Hurricane Prep05/16/2016

Hurricane Prep

The Be Ready Alliance Coordinating for Emergencies (BRACE) and its partners know that the likelihood that you and your family will recover from a hurricane or other emergency tomorrow often depends on the planning and preparation done today. You should plan to survive on your own for at least three days. Think about the basics for survival - food, water, clean air and any lifesustaining items you require. 

Get a kit: Consider the development of two emergency kits. In one kit put everything you will need to stay where you are and survive for several days. The other kit should be a lightweight, smaller version you can take with you if you have to leave your home. 

Recommended basic emergency supplies include: water one gallon of water per person per day for at least three days for drinking and sanitation; food, at least a three-day supply of non-perishable food and a can opener if kit contains canned food; battery-powered or hand crank radio and a NOAA Weather Radio with tone alert and extra batteries for both; flashlight and extra batteries; first aid kit; whistle to signal for help; dust mask to help filter contaminated air and plastic sheeting and duct tape to shelter-in-place; moist towelettes, garbage bags and plastic ties for personal sanitation; wrench or pliers to turn off utilities; local maps; pet food, extra water and supplies for your pet or service animal. 

Include medications and medical supplies: If you take medicine or use a medical treatment on a daily basis, be sure you have what you need on hand to make it on your own for at least a week. Florida statutes allow for the replacement of prescription medications at any time during a declared local state of emergency.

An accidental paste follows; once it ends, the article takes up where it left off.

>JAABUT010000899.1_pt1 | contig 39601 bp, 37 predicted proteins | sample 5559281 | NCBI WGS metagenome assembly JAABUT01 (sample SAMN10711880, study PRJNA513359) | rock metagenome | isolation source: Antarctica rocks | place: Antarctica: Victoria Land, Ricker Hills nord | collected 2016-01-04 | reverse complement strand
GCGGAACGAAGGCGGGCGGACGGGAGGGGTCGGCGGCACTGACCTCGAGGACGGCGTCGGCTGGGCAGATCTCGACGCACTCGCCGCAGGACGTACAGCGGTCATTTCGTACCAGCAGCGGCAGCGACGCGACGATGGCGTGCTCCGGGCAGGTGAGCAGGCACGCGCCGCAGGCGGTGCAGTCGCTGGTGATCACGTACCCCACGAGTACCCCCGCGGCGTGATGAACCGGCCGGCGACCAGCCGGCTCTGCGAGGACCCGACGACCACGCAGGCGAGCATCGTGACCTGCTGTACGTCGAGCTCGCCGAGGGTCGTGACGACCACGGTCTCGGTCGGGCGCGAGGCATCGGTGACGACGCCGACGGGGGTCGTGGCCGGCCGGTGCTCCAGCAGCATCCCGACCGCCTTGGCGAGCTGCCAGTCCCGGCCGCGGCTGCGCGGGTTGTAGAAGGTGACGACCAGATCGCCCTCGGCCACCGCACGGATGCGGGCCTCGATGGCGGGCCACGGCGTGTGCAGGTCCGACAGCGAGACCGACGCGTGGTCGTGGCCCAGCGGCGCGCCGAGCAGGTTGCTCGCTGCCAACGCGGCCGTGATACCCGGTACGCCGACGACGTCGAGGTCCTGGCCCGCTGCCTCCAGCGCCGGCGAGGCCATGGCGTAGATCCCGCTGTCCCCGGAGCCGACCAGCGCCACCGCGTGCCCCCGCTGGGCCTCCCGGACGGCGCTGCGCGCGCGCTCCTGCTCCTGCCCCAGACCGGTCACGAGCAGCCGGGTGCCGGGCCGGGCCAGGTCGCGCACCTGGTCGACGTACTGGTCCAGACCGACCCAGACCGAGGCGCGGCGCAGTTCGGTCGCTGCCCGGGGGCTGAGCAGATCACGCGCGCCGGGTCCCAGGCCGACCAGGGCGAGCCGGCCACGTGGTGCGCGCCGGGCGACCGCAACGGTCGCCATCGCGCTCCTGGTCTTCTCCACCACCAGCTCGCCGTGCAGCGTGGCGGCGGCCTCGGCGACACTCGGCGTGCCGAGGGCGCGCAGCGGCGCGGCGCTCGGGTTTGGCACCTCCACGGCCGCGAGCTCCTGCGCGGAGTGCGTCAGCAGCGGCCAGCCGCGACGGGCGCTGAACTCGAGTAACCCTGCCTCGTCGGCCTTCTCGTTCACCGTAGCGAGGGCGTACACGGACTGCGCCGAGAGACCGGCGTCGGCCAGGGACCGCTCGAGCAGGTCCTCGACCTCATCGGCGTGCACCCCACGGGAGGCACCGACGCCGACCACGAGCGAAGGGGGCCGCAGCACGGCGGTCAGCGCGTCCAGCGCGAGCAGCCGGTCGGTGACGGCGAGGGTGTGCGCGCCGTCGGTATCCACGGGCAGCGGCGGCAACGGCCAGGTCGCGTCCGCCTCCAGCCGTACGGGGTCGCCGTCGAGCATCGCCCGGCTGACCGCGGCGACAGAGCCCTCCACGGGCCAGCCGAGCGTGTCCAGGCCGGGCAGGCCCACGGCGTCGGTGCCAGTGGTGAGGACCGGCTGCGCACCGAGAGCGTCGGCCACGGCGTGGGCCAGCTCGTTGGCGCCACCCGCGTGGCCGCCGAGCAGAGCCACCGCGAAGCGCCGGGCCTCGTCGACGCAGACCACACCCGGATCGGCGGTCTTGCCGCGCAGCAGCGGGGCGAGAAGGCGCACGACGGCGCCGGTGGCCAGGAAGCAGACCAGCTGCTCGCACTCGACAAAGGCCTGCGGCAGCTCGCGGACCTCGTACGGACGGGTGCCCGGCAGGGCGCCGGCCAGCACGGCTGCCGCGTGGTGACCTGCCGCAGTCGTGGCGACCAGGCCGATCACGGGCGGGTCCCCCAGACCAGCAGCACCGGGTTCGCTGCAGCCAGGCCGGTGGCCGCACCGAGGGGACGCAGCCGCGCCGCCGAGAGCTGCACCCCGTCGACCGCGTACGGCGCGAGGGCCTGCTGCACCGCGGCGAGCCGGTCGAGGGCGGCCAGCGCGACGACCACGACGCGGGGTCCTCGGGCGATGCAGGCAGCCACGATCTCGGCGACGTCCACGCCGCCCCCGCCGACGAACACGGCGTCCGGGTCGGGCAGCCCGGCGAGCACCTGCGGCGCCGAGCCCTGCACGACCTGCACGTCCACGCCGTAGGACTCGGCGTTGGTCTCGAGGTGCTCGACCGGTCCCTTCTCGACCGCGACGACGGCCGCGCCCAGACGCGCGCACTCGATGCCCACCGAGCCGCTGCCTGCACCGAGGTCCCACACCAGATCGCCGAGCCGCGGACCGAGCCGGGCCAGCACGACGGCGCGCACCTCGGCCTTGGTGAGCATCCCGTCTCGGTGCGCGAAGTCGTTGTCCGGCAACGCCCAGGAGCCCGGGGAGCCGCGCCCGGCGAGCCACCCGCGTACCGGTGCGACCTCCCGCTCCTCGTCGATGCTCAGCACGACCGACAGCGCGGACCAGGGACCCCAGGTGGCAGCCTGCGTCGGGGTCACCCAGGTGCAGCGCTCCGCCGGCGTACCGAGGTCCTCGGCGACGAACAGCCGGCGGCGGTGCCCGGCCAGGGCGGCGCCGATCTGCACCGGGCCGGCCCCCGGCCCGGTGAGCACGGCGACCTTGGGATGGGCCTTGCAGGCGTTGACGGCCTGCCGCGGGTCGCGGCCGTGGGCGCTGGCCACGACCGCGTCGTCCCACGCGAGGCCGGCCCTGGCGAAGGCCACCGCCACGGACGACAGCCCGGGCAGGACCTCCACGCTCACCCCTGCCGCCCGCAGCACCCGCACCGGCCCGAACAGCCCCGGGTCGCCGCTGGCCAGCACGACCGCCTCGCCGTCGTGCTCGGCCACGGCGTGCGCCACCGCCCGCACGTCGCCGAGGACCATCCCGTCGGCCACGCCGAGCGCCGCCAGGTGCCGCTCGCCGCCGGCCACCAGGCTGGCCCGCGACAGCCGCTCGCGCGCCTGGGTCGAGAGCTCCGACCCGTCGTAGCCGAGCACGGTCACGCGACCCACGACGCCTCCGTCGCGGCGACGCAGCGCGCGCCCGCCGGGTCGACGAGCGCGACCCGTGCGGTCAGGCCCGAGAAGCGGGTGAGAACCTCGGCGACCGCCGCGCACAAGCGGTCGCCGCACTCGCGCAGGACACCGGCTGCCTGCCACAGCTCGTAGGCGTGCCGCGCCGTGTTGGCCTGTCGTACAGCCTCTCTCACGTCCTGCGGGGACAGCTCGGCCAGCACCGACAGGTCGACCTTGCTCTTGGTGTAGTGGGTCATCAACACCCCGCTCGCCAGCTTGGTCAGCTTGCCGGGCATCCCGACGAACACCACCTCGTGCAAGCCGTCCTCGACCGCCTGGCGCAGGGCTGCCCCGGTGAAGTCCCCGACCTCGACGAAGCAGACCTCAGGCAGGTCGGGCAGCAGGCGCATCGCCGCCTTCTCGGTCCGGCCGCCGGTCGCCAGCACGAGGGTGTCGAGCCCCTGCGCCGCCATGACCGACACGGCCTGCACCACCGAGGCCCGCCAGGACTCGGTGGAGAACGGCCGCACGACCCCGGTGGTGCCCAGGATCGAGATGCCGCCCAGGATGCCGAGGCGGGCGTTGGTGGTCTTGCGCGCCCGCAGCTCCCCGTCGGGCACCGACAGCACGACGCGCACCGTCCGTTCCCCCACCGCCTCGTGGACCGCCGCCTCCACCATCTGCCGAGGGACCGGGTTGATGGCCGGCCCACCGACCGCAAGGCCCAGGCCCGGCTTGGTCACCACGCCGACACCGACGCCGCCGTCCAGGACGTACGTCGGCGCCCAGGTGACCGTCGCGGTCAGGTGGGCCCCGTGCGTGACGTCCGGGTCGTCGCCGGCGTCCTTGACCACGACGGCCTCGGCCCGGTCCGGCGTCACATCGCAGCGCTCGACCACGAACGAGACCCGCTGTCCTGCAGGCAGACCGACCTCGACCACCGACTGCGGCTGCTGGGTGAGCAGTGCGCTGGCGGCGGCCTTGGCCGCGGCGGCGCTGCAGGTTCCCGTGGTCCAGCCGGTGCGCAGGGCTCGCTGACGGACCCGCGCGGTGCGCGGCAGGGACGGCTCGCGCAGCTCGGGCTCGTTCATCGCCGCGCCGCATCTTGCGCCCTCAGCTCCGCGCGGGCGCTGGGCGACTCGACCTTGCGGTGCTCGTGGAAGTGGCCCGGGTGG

Additional items: If you use eyeglasses, hearing aids and hearing aid batteries, wheelchair batteries, or oxygen, be sure you always have extras in your home. 

Include emergency documents: Include copies of important documents in your emergency supply kits such as family records, wills, power of attorney documents, deeds, social security numbers, credit card and bank information, and tax records. Make an emergency plan and write it down. The Florida Division of Emergency Management offers an online tool to help you develop your plan through its website: Courtesy of BRACE Seasonal Hurricane prep Keep a copy of your plan in your emergency supply kits and a list of important information and contacts in your wallet. 

Develop a family communications plan: Your family may not be together when disaster strikes, so plan how you will contact one another and review what you will do in different situations. It may be easier to make a long-distance phone call than to call across town, so plan an out-of-town contact. 

Deciding to stay or go: Depending on the nature of the emergency, the first important decision is whether you stay or go. Monitor television or radio news reports for information or official instructions as they become available. If you're specifically told to evacuate or seek medical treatment, do so immediately. 

Consider your pets: Keep in mind that what's best for you is typically what's best for your animals. If you must evacuate, take your pets with you, if possible. If you are going to a public shelter, it is important to understand very few are pet-friendly and able to accommodate animals in separate space from evacuees. Pre-registration of pets may be required. If you have a medical condition, check with your doctor or the health department about alternative sheltering options. 

Evacuation: There may be conditions in which you will decide to leave, or there may be situations when you may be ordered to leave. Choose several destinations in different directions so you have options in an emergency. 

Fire Safety: Plan two ways out of every room in case of fire. Secure or remove furniture and objects that may block your path. 

Be Informed: It's important to stay informed about what might happen and know what types of emergencies are likely to affect our community. 

For more information about specific types of emergencies, visit, call 1-800-BE-READY, or contact your emergency management office: in Escambia County at (850) 471-6400 or in Santa Rosa County at (850) 983- 5360.

View similar articles online in Council on Aging's quarterly magazine, Coming of Age

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